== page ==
Research the company’s record on fairness, too. The largest gender pay gaps exist in the legal profession, where men are paid on average 35.1 per cent more per hour than women, according to an analysis by PwC. A 33.5 per cent discrepancy exists in the aviation sector. Is this prospective employer rectifying the gender pay gap?

Mortgage blinkers

Aside from market rates, you’ll be thinking about your own financial needs too. For house-hunters, how much they can borrow is pegged to salary. First-time buyers can borrow four times their gross annual income, for other borrowers it’s 3.5 times.

This can blinker candidates to wider benefits, such as paid health insurance, gym membership or commissions which are valuable but won’t help them get a house.

“We find people who haven’t got a mortgage are very focused on the bottom line of salary. Once they have the mortgage, they say, I know I’m going to earn more if I focus on the full benefits package. It’s a shame really,” says Broderick.

A mortgage broker can clarify what compensation elements can improve your mortgage luck. Certain banks will take commission schemes into consideration, others won’t. A broker may have tips too on asking a prospective employer if a certain benefit can be repackaged into the salary figure.

Trigger happy

When it comes to talking salary, let the employer speak first, says Lisa Broderick.

Asking first, especially in the early rounds, can make you seem more interested in money than the opportunity. It can also skew things.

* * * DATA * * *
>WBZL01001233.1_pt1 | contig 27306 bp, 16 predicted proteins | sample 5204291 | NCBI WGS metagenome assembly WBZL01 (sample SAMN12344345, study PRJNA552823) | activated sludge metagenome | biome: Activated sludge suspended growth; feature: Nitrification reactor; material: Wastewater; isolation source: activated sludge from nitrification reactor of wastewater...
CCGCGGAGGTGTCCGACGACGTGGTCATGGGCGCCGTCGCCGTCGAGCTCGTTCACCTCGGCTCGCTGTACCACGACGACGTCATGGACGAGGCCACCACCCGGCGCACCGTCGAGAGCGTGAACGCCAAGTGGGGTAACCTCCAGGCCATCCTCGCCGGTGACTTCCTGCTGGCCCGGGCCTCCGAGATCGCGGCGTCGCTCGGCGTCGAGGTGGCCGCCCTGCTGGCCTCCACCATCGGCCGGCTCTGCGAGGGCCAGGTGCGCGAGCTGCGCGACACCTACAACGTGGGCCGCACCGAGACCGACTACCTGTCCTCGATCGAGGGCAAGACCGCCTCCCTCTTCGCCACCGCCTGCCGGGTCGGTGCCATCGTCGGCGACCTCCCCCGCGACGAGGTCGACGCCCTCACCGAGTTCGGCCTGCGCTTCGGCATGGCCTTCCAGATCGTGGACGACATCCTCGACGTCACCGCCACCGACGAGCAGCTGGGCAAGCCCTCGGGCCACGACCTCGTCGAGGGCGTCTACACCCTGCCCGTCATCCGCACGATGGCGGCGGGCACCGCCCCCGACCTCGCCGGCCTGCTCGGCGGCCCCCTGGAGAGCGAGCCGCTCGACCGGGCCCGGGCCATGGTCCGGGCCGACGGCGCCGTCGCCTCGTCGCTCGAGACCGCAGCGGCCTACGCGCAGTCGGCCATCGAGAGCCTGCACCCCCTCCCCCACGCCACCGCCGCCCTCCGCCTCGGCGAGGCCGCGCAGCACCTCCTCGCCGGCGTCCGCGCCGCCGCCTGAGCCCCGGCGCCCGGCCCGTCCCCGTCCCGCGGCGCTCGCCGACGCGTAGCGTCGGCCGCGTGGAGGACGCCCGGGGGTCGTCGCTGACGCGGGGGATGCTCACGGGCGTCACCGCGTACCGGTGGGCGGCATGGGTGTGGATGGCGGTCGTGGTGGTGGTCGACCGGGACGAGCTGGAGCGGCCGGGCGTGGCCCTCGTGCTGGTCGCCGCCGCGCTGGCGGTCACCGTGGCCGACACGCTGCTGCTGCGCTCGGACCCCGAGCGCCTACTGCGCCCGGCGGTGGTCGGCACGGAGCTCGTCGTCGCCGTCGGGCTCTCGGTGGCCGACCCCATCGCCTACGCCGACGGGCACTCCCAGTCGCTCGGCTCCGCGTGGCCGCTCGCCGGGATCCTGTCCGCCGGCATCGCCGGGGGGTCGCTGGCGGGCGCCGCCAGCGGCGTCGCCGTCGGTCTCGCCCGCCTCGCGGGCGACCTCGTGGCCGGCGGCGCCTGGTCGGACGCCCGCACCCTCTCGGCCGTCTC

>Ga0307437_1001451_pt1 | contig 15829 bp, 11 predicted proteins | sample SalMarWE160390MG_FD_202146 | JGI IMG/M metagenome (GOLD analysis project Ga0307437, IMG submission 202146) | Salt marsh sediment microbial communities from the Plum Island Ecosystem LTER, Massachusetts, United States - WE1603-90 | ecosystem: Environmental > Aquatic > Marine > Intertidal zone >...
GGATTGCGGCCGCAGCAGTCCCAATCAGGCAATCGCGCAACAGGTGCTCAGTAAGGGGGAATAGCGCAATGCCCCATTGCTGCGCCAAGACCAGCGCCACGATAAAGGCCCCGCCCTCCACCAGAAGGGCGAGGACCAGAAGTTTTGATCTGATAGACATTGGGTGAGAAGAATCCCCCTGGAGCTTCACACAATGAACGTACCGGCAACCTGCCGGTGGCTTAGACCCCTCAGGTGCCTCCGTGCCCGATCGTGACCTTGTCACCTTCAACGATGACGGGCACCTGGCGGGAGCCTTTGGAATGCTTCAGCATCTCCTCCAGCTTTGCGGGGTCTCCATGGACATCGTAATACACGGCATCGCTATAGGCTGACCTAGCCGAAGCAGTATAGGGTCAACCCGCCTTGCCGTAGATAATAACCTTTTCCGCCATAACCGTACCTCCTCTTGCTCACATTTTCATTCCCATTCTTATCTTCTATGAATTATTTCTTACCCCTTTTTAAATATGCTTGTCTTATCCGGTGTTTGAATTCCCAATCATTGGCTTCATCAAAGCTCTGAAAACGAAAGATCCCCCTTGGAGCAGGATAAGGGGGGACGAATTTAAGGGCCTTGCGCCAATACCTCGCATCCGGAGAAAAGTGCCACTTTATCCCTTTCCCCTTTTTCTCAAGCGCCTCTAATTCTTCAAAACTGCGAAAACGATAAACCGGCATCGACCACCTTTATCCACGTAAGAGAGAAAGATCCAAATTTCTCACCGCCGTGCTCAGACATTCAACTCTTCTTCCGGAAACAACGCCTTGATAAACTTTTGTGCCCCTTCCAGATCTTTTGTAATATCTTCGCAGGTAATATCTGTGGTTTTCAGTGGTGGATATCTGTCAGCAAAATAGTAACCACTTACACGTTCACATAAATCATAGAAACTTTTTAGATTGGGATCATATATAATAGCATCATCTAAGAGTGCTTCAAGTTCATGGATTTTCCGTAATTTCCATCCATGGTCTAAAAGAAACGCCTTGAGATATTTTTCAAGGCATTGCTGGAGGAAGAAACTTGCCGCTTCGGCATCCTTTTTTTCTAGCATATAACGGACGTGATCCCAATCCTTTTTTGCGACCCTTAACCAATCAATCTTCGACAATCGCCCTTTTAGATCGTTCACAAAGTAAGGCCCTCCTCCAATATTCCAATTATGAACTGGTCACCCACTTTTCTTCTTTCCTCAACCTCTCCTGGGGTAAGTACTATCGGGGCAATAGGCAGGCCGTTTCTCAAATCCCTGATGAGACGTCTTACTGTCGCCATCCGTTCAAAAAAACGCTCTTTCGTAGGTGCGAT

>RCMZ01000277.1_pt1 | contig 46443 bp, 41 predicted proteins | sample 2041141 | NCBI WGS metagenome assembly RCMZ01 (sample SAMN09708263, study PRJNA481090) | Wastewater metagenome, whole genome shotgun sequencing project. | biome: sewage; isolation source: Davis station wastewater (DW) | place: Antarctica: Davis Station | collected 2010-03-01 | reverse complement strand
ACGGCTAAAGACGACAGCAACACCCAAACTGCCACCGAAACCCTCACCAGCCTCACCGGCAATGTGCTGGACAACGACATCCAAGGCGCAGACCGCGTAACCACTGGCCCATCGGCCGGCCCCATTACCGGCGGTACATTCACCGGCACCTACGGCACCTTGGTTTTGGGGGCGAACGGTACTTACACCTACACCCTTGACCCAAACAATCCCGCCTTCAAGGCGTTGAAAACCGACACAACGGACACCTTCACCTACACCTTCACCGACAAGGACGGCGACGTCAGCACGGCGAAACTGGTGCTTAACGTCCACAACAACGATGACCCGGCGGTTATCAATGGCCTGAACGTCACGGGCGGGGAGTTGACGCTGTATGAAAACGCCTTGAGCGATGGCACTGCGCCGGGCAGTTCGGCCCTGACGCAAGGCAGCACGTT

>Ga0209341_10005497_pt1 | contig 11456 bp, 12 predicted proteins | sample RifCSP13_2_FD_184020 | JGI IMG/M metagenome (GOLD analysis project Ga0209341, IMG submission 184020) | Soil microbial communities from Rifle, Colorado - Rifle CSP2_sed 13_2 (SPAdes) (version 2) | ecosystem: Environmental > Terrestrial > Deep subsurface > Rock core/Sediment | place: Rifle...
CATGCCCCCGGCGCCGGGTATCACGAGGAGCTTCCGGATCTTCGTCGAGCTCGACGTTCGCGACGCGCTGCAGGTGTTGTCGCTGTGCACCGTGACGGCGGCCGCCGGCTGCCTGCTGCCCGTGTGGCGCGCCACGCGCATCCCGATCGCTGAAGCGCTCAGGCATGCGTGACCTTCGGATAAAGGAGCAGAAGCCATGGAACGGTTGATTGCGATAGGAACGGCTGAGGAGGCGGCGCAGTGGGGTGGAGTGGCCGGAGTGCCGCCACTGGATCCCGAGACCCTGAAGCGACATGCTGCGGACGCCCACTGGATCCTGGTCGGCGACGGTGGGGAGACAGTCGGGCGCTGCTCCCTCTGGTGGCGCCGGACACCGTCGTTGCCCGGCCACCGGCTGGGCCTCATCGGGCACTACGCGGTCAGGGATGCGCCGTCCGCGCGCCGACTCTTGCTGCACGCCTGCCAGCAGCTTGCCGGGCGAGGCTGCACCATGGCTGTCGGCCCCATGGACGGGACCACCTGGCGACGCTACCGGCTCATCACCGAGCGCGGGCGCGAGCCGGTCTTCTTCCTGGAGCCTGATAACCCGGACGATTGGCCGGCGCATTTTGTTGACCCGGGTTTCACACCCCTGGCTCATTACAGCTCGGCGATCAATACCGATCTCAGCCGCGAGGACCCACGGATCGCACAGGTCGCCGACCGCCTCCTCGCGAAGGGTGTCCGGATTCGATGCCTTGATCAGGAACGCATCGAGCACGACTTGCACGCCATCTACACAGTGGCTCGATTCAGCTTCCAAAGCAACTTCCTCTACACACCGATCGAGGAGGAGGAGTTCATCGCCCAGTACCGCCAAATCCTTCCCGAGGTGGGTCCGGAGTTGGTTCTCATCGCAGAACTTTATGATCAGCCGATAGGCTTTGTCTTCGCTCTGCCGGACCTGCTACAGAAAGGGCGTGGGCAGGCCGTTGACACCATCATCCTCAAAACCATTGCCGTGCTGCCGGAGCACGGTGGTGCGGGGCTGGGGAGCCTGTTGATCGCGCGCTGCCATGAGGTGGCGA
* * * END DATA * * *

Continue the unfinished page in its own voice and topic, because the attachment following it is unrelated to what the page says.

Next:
“They are going to have a figure in their head of what you are worth, so if you go in saying I’m looking for x, they might be thinking, I was going to pay you more, or I’m not paying you that, and you kind of rule yourself out of the conversation,” says Broderick.

Recruiters are looking for reasons to whittle down the field. Salary hunters who haven’t proven their worth be warned.

Going through a recruitment agency can smooth the process, though not all companies offer roles through them.

“Recruiters can have those awkward conversations for you. We will know what the client won’t pay because we know they have got similar people in on a lower amount. We will also know when they are willing to flex,” says Broderick.

Be honest

Overegging your experience and salary demands can be unnecessary, and may backfire.

“If you are good at what you do and if an employer wants you, they will pay a fair salary to get you on board,” says Broderick.

Clearly demonstrating your value can nudge the offer to the top of their range. “Be curious about the role and the requirements and show how you are a fit,” says Gallagher.

Use numbers to demonstrate, she says. “Anywhere you can put a value on it, do it – a customer retention figure, the size of a team managed, the number of years of experience you have doing something – numbers paint a picture.”